He wanted to know who I lived with and did I have a boyfriend? I said yes, I have a partner and a cat because I thought the cat consolidated it. The cat created an image of familiar, long-term relationship and he should just back off and stop talking. But he didn’t. He said, am I too late then? Too late for you? Have a missed my chance? You are a pretty girl. And I said, yes, you are too late and I should have said more but I was sitting in the back of his cab and it was midnight and I was tired.

That was stupid.

This was even more stupid.

He asked if I used taxis much. I don’t. But the last time I told a taxi driver I used Uber I feared for my life so I said, I suppose, sometimes. He said, okay okay, great great – I’ll give you my number so you can just call me direct. You can just text me, he said, and I’ll get you. Any time. Anywhere. Even if I’m not working, I have my own car, I have a Ford Falcon and I can drive you anywhere. You and your friends. If you’re at a party you call me.

And I took the number because it was easier. I thought. Until he wanted me to text him so he had my number. He said he wanted to make sure I had the right number. He said he wanted my number so he knew who needed the taxi. I was sitting in the back of his taxi at midnight and I should have said no way, you’re not getting my number. But I didn’t. I sent the text.

He said we were friends.

I should have said no, we’re not.

But I didn’t say anything.

That was stupid.

Then he wanted to know if girls like men who sing and dance and I said I suppose when, really, I should have said I am tired, please just drive me home. He then sang which I thought was funny and something I could write into a short story or book and I clapped a little to make him stop for it was really quite terrible but he kept going even when he couldn’t remember the words. He didn’t know when to stop. It went on and he kept checking my reaction in his rear-view mirror.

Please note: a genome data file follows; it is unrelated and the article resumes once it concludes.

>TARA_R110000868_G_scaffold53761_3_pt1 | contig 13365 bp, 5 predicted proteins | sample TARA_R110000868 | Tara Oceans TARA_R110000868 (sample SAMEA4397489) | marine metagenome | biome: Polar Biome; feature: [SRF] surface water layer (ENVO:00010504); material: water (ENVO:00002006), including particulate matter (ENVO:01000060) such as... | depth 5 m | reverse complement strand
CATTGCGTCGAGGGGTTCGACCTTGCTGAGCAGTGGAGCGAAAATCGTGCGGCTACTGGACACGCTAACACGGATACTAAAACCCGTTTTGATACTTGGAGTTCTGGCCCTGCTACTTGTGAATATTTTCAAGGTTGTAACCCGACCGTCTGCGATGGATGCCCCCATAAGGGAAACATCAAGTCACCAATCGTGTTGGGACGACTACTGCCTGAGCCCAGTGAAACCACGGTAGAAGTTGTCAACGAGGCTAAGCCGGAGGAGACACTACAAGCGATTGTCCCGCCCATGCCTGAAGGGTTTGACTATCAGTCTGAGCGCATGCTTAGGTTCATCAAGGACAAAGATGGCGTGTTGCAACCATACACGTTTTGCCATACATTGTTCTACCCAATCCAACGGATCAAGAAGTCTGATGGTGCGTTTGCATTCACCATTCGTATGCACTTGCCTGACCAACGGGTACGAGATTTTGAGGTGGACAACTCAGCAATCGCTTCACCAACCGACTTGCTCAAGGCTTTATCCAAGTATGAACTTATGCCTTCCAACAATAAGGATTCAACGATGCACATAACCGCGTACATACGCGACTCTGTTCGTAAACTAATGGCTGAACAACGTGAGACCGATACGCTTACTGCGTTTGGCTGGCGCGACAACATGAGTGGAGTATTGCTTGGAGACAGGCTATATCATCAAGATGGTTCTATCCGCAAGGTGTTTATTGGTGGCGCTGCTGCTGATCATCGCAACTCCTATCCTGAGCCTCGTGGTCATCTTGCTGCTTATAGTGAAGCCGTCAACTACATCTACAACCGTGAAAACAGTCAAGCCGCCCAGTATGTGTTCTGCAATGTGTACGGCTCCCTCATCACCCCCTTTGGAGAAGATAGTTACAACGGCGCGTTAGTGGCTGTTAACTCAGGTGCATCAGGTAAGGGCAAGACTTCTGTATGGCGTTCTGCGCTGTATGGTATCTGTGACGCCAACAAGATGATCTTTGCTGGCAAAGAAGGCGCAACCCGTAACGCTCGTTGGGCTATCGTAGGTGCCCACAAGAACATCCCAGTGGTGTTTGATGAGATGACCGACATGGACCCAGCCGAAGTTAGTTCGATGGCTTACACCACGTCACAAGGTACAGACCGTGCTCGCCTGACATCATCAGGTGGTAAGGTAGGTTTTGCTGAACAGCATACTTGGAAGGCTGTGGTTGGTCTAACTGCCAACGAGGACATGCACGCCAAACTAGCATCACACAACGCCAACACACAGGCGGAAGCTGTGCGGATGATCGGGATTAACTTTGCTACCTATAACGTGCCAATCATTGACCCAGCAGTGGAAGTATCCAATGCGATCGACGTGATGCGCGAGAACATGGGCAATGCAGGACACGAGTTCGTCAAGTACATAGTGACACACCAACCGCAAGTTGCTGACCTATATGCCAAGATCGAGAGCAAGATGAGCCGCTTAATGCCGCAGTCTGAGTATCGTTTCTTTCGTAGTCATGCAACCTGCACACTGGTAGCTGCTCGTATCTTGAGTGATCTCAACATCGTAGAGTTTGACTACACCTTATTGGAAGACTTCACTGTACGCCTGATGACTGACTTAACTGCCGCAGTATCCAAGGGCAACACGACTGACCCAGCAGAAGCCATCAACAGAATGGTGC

Every night in my dreams, I see you, I feel you, that is how I know you … go on … 

There was a story about a couple kissing in the back of his cab and his high school crush and what is the definition of crush and perhaps he should go to university to meet girls.

I listened and smiled and laughed in the right places. But I didn’t want to.

When we finally arrived I paid him and got out as quickly as I could. He got out too. He demanded we get a selfie. We have to get a selfie he kept saying and ran around from his side of the cab to mine, blocking my path. I said no, I am tired. I said no, I’ve just got off a plane. I said no, I don’t want to. But he put his arm around me and pulled me in and held his phone up high and took a photo but he didn’t like that one and he shoved the phone in my hand and said you do it and he tried to position himself behind me, as if we were a couple standing in front of the Eiffel Tower or something. I said no, I don’t know how and he did it himself. I saw the photo. I am smiling. That is stupid. Then he hugged me and kissed me on the cheek and I scrambled up to my front door without looking back and felt so very stupid.


The kid who hates me or: Attempts at being a good teacher.

Lockers at school by Brett Levin

Image via Flickr – Lockers at school by Brett Levin

There’s this kid who hates me. I know because he tells me. Not directly. He mutters it. Under his breath. Rolling his eyes. Whispering to his friends. As he leaves the classroom and I stand by the door to say bye and thank you and good class today and I look forward to seeing you next week and you were great because that’s some tip I picked up somewhere. Welcomes and goodbyes. At the classroom door. They’re important. Teachers should do that. As much as they may prefer to be checking their emails or reading the news online. It helps. Helps build relationships and rapport and minimise behavioural issues.

He hates me. He hates Drama class.

And that’s OK.

See you next week, you were great today, thanks so much.

I tell him it’s OK to hate Drama class. I tell them all you don’t have to like it, you just have to try. I sound like a parent trying to make their kid eat broccoli. I say, I hated Drama, too, when I was your age which is not entirely true nor is it entirely false. Sometimes I hated it. When you had to be hilarious in improvisation games. I was thirteen. We were awkward. Boys would always do these scenes where they would act as if they were in labour. That was funny. Boys would pretend to be girls. That was funny. Boys would impersonate funny characters from movies or TV. That was funny. I’d put on a bad Russian accent and no one would laugh. We were thirteen.